The Chief Rabbi's criticism of Apple founder Steve Jobs for having created a selfish consumer culture that ultimately magnified human unhappiness, provides insight into an institutional mindset that needs to change as the UK prepares for a post-Sacks era.
As it stands now, the United Synagogue and the office of the chief rabbinate are what Microsoft once was - imperial, anti-democratic and domineering - while Britain's Jewish youth are Apple, rejecting the tired "way things have always been done" in favour of a less formal, more personal, magical and stylish Judaism.
And, like Apple consumers, they are abandoning the hegemony of the once-dominant brand and embracing non-mainstream alternatives.
But where Microsoft learned from its mistakes to follow Apple's model of outstanding products, rather than rely on its once-mighty monopoly, the US, with its disappointing announcement that about eight people will choose the next Chief Rabbi - albeit with a populist dressing of hundreds of "consultants" - continues to haemorrhage market share at a terminal rate.
Rather than dismiss a man who built the world's most valuable technology company and created products many use to read Lord Sacks's writings, it would behove the US to create a true "Jobs" description for the next Chief Rabbi.
In explaining Apple's demise in the decade that he was out of the company, Steve Jobs said: "The products suck. There's no sex in them any more." Britain has brilliant rabbis. But there is nothing sexy about spiritual leaders who cannot express an opinion lest they clash with officialdom and are therefore rendered boring, neutered monoliths.
The success of the next Chief Rabbi will be measured by how much he makes himself obsolete rather than how much he shines, empowering his fellow rabbis to add their own colour and vitality to the Anglo-Jewish enterprise.
The contempt shown to rabbis in favour of the money men is evident, since the US has said that not a single rabbi will sit on the committee that will choose the next chief. Jobs was emphatic that it isn't cash that determines the fate of companies but the degree to which employees feel personally invested. "When Apple came up with the Mac, IBM was spending at least 100 times more on R&D," he said. "It's not about money. It's about the people you have, how you're led, and how much you get it."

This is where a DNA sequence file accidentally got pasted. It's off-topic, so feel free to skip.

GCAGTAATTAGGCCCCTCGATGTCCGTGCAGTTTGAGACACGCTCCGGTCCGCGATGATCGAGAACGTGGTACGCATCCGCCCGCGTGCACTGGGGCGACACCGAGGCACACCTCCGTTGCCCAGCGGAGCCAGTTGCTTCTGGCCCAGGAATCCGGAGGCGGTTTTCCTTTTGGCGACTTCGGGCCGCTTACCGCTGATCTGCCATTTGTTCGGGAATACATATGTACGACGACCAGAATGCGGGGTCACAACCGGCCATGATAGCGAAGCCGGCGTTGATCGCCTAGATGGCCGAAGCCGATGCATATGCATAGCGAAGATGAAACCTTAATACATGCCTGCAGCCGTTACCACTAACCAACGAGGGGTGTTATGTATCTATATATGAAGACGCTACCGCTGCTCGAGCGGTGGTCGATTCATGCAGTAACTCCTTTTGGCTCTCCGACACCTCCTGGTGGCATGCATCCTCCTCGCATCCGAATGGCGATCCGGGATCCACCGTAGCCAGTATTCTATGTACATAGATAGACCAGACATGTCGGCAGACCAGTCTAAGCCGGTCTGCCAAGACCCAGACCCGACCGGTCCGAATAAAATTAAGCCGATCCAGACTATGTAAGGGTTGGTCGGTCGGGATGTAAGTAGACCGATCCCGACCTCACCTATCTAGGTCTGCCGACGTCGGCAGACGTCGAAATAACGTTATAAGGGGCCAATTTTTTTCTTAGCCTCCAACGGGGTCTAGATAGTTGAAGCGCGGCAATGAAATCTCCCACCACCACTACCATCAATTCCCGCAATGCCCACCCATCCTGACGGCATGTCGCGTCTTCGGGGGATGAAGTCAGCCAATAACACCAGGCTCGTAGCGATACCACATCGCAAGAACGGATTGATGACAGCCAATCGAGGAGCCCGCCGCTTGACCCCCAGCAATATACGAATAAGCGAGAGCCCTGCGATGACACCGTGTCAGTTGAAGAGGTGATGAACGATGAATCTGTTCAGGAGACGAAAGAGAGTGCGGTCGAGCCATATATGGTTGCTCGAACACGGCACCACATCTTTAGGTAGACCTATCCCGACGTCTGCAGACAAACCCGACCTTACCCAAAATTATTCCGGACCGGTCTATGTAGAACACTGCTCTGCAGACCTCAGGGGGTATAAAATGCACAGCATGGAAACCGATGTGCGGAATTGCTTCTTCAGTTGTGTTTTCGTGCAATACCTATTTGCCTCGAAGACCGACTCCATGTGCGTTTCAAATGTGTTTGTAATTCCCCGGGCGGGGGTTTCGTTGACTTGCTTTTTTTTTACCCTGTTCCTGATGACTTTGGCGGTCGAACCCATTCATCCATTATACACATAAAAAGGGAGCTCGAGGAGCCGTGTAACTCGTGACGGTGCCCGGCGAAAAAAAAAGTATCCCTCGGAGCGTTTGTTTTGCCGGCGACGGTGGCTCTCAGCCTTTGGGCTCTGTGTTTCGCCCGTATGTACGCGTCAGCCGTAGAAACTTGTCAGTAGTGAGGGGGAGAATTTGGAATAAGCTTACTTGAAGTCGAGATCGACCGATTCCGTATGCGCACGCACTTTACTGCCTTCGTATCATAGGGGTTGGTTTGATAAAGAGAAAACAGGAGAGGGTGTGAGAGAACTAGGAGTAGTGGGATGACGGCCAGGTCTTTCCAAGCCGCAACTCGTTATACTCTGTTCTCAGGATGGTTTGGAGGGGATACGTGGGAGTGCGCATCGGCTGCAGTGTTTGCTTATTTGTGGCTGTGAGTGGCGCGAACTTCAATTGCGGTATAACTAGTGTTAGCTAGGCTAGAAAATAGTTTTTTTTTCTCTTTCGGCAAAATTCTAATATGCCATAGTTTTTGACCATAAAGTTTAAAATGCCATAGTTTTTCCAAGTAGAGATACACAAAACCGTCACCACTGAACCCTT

Famously, Jobs refused to use focus groups to develop Apple products, believing instead that "people don't know what they want until you show it to them". Here we get to the greatest error of all. As the JC reported: "Following a consultation exercise within the US and the regions, it emerged that the quality people most want in a Chief Rabbi is to be "a fantastic communicator" - someone who could not only address the Orthodox sector but "be able to communicate on behalf of Anglo-Jewry".
But a Chief Rabbi is not an ambassador - he's a leader, not a spokesman but an activist. The single most important quality of leadership is not eloquence - Moses was a stutterer, as was George VI - but moral courage. The next Chief Rabbi must be someone who thinks grandly, acts boldly, and is unafraid of controversy. He must bring women down from the balcony and build mechitzahs in the middle of shuls; focus less on choirs and more on educational services that leave congregants spiritually enriched; allow women to give dvar torahs from the pulpit; invite gay men and women into shuls and tell them that amid their lifestyle there are 611 mitzvot left to keep.
He must inspire Jewish students to fight courageously for Israel on campus and walk through universities with yarmulkes displayed proudly. Eschewing any desire to be a knight or a lord, he must be prepared to criticise and condemn British officialdom when it turns a blind eye to antisemitism, and call out British policy and press when they favour tyrants and terrorists. He is not part of the establishment but a thorn in its side. He lives not on the fence but on the side of those who take sides.
Steve Jobs believed Apple's success came "from saying no to 1,000 things to make sure we don't get on the wrong track or try to do too much." Above all, the next Chief Rabbi must get Anglo-Jewry to stop its tendency to self-immolate through petty squabbles and civil conflict.
He must dismiss forever the offensive ban on Orthodox rabbis sharing platforms with Reform colleagues and unify the community by showing respect to our non-Orthodox brothers, even as he argues that unity is best founded on a single denominator of Jewish identity and status.